Recently, more disciplinary groups have become interested in climate change communication, from psychology to linguistics, political science, and philosophy. Accordingly, research trajectories have multiplied, and at least two new strands surfaced: how science is communicated in traditional and new social media and the use of climate change knowledge in so-called “climate change services.” The latter strand of research typically also relates to climate change adaptation work, to a greater extent than the earlier works, where the focus has mainly been on mitigation.
Bruno Takahashi and Alejandra Martinez
Peru is one of the most biodiverse countries on the planet. More than 65% of the country is covered by the Amazon rainforest, and the Andes region is home to more than 70% of the world’s tropical glaciers. This abundance of natural resources also makes the country highly vulnerable to the effects of climate change.
The Peruvian government therefore requires the development and implementation of action plans to adapt to the present and future impacts of climate change. At the same time, it requires the development of sound communication strategies that include collaboration with stakeholders such as the media and nongovernmental organizations. Media coverage of climate change can have important implications for policy decision making. This is especially salient in a context of low information availability where media reports play an important role in filling knowledge gaps that in turn can affect the way policies are developed.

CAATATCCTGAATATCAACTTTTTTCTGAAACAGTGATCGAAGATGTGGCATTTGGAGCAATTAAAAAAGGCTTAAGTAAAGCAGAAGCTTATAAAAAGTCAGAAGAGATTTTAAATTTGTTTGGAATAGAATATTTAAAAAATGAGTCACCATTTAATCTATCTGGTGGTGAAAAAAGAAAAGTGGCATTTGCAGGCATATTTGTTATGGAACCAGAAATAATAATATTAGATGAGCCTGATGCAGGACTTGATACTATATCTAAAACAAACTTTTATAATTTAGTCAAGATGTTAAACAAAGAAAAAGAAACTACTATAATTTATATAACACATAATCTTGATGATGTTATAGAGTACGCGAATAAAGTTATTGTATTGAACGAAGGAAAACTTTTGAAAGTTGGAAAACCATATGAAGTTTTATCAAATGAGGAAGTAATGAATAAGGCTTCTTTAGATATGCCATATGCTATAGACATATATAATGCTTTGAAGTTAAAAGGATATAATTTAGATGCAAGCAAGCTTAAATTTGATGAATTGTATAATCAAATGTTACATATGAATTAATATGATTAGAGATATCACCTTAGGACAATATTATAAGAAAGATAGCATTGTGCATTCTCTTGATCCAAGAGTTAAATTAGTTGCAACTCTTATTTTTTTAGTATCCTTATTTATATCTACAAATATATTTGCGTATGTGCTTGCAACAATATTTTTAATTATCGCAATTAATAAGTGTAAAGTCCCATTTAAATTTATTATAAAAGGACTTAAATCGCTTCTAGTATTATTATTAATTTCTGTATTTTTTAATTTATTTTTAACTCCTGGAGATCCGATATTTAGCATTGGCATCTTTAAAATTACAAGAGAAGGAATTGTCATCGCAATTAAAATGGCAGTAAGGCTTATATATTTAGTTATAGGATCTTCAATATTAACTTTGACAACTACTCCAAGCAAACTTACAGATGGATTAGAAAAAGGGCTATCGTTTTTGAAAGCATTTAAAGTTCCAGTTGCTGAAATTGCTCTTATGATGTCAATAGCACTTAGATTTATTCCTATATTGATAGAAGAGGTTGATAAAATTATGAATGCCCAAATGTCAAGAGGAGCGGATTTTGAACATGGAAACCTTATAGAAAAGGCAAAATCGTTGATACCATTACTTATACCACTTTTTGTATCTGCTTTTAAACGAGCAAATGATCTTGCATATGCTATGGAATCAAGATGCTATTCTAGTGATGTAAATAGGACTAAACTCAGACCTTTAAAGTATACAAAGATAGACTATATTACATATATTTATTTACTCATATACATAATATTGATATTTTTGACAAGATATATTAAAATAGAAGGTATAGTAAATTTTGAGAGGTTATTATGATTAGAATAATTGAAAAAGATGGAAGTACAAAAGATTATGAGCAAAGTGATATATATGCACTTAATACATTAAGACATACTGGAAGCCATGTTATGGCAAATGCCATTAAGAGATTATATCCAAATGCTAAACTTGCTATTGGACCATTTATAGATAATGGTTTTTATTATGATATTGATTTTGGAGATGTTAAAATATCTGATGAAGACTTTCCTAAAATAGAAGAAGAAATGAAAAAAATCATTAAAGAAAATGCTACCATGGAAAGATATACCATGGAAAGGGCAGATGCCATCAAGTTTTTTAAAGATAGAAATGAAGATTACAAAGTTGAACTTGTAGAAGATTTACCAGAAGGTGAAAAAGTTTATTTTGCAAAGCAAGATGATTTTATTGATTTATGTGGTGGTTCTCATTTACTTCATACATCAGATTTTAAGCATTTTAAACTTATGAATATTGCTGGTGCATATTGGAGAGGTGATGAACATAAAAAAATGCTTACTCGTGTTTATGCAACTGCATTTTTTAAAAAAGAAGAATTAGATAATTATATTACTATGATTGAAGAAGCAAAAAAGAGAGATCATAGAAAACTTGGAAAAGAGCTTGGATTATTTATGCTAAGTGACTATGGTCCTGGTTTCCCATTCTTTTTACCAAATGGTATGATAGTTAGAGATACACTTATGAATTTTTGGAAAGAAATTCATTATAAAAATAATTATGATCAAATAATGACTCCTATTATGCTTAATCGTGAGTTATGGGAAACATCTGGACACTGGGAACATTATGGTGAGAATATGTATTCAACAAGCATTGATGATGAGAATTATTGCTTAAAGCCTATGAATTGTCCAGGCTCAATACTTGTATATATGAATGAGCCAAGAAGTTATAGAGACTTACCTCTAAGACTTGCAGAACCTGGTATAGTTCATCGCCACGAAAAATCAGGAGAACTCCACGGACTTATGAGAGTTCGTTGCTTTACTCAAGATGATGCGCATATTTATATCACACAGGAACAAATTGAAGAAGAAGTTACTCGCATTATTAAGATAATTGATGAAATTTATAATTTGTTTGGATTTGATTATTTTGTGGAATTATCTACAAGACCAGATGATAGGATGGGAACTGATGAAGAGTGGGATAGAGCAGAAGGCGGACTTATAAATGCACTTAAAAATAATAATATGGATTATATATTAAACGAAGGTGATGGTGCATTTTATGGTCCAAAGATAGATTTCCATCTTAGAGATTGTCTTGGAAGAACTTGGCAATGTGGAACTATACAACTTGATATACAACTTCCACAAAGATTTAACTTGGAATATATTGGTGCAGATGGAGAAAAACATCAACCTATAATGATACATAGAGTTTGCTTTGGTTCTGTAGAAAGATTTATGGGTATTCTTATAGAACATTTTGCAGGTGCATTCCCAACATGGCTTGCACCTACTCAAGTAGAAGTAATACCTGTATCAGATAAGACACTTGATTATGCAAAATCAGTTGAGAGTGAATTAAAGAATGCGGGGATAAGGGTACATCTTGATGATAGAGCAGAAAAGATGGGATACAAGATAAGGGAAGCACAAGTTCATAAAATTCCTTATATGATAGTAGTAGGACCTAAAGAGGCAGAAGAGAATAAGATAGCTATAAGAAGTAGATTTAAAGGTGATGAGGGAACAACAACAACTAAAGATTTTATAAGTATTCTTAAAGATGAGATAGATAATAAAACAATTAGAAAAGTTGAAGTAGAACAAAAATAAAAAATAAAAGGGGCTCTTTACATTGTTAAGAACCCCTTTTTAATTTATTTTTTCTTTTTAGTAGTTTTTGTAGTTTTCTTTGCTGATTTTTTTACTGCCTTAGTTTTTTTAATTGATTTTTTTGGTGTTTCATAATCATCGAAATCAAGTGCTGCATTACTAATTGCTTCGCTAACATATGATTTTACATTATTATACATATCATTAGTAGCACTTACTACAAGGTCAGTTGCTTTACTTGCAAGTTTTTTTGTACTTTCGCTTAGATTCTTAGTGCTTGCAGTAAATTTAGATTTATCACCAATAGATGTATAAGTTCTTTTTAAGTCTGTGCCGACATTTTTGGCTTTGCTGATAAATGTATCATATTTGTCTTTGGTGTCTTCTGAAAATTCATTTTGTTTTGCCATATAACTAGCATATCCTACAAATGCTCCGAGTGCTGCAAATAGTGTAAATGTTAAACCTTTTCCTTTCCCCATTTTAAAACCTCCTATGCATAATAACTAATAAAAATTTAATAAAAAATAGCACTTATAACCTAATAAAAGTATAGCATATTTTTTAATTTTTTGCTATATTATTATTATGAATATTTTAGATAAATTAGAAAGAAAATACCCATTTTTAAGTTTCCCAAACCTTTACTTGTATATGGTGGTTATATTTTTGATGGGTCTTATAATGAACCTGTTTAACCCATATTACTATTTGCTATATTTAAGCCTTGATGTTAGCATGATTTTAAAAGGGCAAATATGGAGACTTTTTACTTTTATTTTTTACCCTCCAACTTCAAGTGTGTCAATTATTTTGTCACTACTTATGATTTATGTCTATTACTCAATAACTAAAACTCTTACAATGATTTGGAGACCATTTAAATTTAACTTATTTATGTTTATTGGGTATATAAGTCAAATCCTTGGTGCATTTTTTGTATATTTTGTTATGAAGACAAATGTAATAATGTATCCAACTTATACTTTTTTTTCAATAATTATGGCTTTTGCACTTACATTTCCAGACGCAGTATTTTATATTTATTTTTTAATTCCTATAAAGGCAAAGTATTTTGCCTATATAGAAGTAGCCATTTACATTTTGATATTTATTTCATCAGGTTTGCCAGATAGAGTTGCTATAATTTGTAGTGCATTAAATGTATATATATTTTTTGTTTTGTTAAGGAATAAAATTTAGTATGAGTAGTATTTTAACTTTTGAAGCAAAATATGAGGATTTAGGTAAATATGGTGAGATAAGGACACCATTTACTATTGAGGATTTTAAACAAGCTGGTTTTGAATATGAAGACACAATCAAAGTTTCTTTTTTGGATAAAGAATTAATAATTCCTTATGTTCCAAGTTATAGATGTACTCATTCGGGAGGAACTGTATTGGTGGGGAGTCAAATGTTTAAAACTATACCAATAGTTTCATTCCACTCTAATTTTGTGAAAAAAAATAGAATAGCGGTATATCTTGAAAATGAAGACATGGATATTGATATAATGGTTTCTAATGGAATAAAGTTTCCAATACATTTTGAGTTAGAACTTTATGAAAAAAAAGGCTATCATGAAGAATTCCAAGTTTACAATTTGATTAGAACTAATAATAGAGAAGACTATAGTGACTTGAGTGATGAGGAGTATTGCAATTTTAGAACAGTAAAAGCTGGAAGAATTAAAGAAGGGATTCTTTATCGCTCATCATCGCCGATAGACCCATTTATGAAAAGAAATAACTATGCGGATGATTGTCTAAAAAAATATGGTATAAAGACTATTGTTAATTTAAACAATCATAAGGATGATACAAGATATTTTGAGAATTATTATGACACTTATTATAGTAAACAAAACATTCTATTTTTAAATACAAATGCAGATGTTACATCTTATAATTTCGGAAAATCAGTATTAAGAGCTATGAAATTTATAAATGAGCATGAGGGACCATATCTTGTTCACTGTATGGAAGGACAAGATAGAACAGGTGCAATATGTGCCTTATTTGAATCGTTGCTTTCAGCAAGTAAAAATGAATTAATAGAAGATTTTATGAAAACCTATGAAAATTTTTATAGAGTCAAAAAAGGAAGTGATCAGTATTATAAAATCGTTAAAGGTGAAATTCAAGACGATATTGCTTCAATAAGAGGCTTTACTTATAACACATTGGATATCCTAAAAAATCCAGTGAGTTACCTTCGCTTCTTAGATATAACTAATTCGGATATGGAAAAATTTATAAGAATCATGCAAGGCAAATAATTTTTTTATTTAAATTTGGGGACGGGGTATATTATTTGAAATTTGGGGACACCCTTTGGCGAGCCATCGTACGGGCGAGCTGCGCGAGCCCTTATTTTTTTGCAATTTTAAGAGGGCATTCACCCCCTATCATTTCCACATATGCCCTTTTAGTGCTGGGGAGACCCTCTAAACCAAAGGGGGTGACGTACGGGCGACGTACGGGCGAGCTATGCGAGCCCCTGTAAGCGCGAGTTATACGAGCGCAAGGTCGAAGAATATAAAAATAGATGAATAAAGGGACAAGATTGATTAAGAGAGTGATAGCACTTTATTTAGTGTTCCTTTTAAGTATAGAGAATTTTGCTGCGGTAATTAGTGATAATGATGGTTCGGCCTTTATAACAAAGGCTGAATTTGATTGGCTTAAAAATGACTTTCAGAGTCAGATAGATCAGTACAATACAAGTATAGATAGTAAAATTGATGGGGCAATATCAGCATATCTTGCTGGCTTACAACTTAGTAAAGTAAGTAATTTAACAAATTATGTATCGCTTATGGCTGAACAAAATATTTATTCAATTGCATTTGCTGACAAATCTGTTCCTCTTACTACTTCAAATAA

Climate change, as an environmental and social issue in Peru, is not highly politicized, as it is in countries such as the United States and Australia. There is no major debate about the reality of climate change, the scientific evidence, or the need for political action and technological and policy innovations. This approach is also reflected in the media’s coverage of the issue. Peru’s media tend to focus on climate change mostly during key policy events. Among these major events was the capital city of Lima’s hosting in 2010 of the V meeting of Latin American, Caribbean, and European Union countries, where the main topics of discussion were climate change and poverty. In addition, Lima hosted the COP20, which preceded the Paris meeting in 2015 that led to a major global agreement. The media’s coverage of these events was intense. These were the exceptions: A good proportion of Peru’s newspaper coverage comes from international news wire agencies. Coverage from those sources focuses mostly on mitigation actions, instead of adaptation, which is more relevant to vulnerable countries such as Peru. This coverage is in line with the government’s view of mitigation as a business opportunity. There is, however, a lack of studies that explore, first, the factors that affect this coverage, and, second, the way other mediums such as television or radio cover the issue.
Strategic communication by governmental organizations, as well as accurate and fact-based media reporting about climate change, is necessary to better communicate the urgency and magnitude of the problem to the general public, grassroots organizations, industry, and international agencies, among others.